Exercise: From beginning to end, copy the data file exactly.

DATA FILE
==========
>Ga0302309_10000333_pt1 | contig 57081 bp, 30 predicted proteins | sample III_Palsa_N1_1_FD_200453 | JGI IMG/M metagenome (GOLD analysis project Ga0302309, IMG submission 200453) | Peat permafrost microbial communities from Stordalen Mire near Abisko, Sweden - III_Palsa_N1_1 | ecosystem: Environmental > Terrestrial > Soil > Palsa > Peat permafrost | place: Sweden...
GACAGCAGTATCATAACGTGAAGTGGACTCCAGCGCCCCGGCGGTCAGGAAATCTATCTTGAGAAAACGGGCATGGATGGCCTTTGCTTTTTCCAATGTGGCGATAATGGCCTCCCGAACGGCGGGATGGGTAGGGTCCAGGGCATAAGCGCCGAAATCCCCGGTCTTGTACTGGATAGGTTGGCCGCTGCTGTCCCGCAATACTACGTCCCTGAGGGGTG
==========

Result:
>Ga0302309_10000333_pt1 | contig 57081 bp, 30 predicted proteins | sample III_Palsa_N1_1_FD_200453 | JGI IMG/M metagenome (GOLD analysis project Ga0302309, IMG submission 200453) | Peat permafrost microbial communities from Stordalen Mire near Abisko, Sweden - III_Palsa_N1_1 | ecosystem: Environmental > Terrestrial > Soil > Palsa > Peat permafrost | place: Sweden...
GACAGCAGTATCATAACGTGAAGTGGACTCCAGCGCCCCGGCGGTCAGGAAATCTATCTTGAGAAAACGGGCATGGATGGCCTTTGCTTTTTCCAATGTGGCGATAATGGCCTCCCGAACGGCGGGATGGGTAGGGTCCAGGGCATAAGCGCCGAAATCCCCGGTCTTGTACTGGATAGGTTGGCCGCTGCTGTCCCGCAATACTACGTCCCTGAGGGGTG